The Alibaba (BABA) stock offering was one of the most highly anticipated initial public offerings of all time. BABA stock was so popular among institutional investors that the two major IPO ETFs fast-tracked it for inclusion in their funds well ahead of their usual considerations.
The Renaissance IPO ETF (IPO) added Alibaba stock to its fund after five days of trading. Normally, the Renaissance IPO ETF doesn’t add recent IPOs until quarterly rebalancing on the third Fridays of March, June, September and December, but exceptions — such as BABA — are allowed where warranted.
The bigger First Trust US IPO Index Fund ETF (FPX) added Alibaba stock on Sept. 19, its first day of trading, because it happened to coincide with the date of its quarterly rebalancing. Normally, FPX only adds stocks that have traded for at least seven days.
IPO stocks can be extremely volatile in the first 12 to 24 months of trading. If you missed out on the first-day pop of Alibaba stock it might make more sense to buy either IPO or FPX instead.
Not sure which to buy? Read on, and I’ll tell you.
Alibaba Stock and FPX
The FPX is up 7.7% year-to-date through September 26. While in positive territory, the FPX ETF is underperforming the S&P 500 by 118 basis points in 2014. Despite this little bugaboo the FPX has had a spectacular run since its inception in April 2016. On only one occasion over the past seven years has the index outperformed FPX and that was in 2008 when almost everything did poorly. A second losing year isn’t going to sully its five-star reputation.
In case you’re unfamiliar with FPX, it replicates the performance of the IPO, which is composed of 100 of the largest and most liquid U.S. IPOs. Once bought, using Alibaba stock as an example, it’s held for 1000 trading days (approximately four years) and then sold. So, sometime in 2018 the managers of FPX will sell BABA and replace it with a recent IPO at that time, keeping turnover and trading costs to a minimum.
Investors interested in technology, consumer discretionary, health care or energy stocks should really like the FPX ETF because the four sectors account for 79% of the 100-stock portfolio. Other sectors such as financials and industrials round out the remaining holdings. Facebook (FB) and AbbVie (ABBV) are the top two holdings accounting for 20% of the fund with Alibaba stock in the top 10 at a weighting of 2.84%.
The FPX list of holdings is a cornucopia of names we’re all familiar. Using a semi-rigid buy-and-sell philosophy FPX removes much of the emotion that comes with IPOs. It might have bought Alibaba stock six days early, but it’s got another 993 days of trading to recover from buying on the first day.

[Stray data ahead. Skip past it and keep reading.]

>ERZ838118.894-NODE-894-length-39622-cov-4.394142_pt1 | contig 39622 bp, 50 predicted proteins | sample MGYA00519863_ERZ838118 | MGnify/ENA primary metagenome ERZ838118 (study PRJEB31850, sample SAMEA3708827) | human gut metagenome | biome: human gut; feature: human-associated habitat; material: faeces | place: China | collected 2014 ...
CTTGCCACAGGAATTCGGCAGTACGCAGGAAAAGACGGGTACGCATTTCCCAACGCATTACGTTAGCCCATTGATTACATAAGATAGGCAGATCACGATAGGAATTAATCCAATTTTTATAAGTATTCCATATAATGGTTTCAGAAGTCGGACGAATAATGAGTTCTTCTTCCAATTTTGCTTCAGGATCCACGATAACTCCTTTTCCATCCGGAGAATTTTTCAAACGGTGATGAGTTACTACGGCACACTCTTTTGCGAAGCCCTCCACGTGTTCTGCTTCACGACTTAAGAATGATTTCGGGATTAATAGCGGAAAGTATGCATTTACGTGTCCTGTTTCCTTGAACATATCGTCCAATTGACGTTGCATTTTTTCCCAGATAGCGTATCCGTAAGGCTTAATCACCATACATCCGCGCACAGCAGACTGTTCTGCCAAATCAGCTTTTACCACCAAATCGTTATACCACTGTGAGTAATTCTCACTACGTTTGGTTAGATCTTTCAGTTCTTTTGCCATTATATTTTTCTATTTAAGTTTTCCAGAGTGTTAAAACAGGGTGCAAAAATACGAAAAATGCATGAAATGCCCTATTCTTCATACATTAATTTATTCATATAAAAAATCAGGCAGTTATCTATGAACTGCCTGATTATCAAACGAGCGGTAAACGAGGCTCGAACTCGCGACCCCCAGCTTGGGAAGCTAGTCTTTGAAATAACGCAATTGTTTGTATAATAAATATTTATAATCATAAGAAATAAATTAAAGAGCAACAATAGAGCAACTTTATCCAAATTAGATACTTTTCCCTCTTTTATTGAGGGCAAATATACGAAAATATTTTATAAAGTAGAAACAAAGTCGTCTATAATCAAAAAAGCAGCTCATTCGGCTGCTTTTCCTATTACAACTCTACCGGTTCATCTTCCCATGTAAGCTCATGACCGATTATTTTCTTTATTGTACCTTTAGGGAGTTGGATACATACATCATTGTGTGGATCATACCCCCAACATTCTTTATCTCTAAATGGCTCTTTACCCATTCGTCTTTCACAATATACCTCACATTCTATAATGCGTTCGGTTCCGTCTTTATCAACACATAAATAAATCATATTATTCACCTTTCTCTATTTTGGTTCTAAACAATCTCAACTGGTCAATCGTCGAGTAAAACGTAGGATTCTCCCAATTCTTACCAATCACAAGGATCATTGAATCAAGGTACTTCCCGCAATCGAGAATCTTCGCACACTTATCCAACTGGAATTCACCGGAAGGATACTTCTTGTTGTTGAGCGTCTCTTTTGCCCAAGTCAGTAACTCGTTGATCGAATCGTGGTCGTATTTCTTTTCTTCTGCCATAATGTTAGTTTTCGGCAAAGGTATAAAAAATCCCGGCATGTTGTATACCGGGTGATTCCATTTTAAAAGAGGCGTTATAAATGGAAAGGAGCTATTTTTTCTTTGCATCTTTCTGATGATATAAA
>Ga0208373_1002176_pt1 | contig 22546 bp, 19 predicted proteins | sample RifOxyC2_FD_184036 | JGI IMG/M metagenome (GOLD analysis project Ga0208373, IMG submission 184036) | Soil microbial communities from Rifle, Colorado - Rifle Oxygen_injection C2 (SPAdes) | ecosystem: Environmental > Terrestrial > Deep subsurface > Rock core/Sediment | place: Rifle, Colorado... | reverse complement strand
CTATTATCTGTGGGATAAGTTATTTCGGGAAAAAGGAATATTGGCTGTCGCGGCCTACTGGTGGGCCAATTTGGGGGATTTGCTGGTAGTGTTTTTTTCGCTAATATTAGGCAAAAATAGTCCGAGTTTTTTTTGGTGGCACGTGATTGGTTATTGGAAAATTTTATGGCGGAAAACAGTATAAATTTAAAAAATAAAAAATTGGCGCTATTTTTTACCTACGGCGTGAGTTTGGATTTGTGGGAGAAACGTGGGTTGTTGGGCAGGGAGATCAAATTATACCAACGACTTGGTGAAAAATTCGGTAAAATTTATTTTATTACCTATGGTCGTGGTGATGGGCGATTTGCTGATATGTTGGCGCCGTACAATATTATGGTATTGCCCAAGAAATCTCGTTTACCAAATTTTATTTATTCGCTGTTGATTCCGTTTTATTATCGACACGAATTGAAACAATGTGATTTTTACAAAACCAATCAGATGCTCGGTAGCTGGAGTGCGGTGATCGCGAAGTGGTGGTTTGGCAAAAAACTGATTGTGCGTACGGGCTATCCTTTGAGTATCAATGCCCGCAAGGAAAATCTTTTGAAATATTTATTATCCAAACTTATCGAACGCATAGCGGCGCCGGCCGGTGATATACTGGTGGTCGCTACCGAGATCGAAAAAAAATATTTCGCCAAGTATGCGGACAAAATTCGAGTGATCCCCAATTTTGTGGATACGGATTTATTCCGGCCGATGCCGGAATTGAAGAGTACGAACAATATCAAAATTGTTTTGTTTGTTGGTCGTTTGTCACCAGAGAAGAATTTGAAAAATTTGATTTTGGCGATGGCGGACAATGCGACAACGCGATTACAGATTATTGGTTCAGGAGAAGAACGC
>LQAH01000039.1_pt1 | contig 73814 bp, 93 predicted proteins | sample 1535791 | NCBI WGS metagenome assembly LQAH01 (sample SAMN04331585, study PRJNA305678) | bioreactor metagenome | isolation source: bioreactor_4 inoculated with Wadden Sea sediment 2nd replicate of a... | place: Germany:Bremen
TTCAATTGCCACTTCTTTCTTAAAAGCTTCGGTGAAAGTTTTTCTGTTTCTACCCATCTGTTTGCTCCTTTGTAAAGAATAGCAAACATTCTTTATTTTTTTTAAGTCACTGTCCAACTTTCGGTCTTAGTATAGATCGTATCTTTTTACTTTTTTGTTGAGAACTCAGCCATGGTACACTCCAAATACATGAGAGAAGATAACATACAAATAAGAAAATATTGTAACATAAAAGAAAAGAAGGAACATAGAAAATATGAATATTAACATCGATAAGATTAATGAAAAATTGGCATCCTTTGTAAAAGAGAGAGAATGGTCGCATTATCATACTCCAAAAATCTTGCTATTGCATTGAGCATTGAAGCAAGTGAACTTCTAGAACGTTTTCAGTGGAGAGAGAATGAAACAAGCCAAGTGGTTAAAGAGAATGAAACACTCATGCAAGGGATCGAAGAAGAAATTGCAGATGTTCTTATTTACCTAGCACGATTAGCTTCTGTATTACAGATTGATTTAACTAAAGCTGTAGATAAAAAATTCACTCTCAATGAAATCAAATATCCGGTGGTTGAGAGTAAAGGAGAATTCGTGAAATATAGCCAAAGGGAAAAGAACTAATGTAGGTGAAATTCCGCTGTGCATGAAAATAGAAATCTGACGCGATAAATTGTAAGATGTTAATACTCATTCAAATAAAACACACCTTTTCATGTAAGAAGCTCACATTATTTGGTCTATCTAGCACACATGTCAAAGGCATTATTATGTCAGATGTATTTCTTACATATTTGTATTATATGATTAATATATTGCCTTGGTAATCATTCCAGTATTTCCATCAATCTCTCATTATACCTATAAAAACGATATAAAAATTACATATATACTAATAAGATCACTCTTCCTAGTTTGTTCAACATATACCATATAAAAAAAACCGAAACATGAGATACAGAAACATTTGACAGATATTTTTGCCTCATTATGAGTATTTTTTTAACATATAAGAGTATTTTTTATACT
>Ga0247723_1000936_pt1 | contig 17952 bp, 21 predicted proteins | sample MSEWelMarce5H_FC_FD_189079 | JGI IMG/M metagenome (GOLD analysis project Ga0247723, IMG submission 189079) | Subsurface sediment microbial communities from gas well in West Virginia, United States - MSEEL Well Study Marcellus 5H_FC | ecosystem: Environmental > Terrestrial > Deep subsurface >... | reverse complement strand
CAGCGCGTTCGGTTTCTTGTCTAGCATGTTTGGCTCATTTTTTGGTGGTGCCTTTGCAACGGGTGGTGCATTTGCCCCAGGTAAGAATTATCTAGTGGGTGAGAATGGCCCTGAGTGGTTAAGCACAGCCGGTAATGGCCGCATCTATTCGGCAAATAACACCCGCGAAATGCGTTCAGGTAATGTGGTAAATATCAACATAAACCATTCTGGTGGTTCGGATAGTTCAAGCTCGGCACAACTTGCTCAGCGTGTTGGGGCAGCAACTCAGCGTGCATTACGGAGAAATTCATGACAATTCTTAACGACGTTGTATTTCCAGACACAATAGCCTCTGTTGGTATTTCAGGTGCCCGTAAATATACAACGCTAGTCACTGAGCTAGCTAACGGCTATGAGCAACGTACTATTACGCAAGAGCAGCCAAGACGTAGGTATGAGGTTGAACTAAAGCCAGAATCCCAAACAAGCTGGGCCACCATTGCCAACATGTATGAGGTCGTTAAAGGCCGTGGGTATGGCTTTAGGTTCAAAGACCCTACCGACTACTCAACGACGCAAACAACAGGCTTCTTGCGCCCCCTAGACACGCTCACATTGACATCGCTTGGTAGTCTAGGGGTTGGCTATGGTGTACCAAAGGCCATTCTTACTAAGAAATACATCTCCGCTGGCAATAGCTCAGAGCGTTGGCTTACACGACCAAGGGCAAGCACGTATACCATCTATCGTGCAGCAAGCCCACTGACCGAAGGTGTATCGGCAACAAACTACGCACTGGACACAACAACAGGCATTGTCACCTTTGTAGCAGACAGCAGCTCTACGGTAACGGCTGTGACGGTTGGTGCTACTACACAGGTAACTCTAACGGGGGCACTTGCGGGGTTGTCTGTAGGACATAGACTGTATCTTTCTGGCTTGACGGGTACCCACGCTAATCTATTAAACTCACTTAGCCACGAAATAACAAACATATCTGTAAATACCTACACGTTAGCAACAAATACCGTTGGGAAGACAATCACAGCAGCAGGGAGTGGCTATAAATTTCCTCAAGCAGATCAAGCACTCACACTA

Alibaba Stock and IPO
Renaissance Capital is very well known in financial circles providing institutions with research about IPOs since 1991. It’s had an IPO mutual fund — Global IPO Fund (IPOSX) — since December 1997 although it’s never really garnered much attention with just $11.2 million in total assets. The ETF came into being last October; at one-quarter the annual fee of IPOSX, it’s been able to capture $33 million in total assets in less than a year.
The big difference between IPO and FPX is that it holds stocks for just two years instead of four. In addition, IPO will fast-track stocks after five days of trading while FPX only considers an IPO after seven days and then only at the time of rebalancing. Renaissance’s big argument for two years as opposed to four is that it reckons these new stocks lose their sex appeal after a couple of years once moving on to major stock indexes like the S&P 500.
In terms of holdings, BABA is a much bigger part of IPO (10.1% weighting and largest holding) than in FPX. In fact, IPO’s and FPX’s top holdings are very dissimilar. For instance, IPO’s second-largest holding is Twitter (TWTR) at 10.0%; FPX doesn’t even give the social media darling 1%. IPO is a much more concentrated portfolio with just 73 stocks compared to 100 for FPX.
IPO invests 57% in mid-cap stocks with just 24% in large-cap stocks. FPX flips that on its ears with 58% in large-cap stocks and just 34% in mid-cap stocks. If you’re a believer in mid-cap stocks, IPO is definitely more suited to your investment philosophy.
IPO ETF Bottom Line
With the exception of the last point about mid-cap stocks, of which I’m a big believer, IPO does not appeal. IPO’s older and more mature rival, FPX, is definitely deserving of all the positive press it’s gotten over the last few years.
I especially like the fact FPX has taken a smaller, more reasonable position in Alibaba stock, choosing not to overplay its hand. Given the questions that have arisen about FPX’s confusing structure, I see discretion as the better part of valor in this instance.
FPX is undoubtedly the better buy.
As of this writing, Will Ashworth did not hold a position in any of the aforementioned securities.
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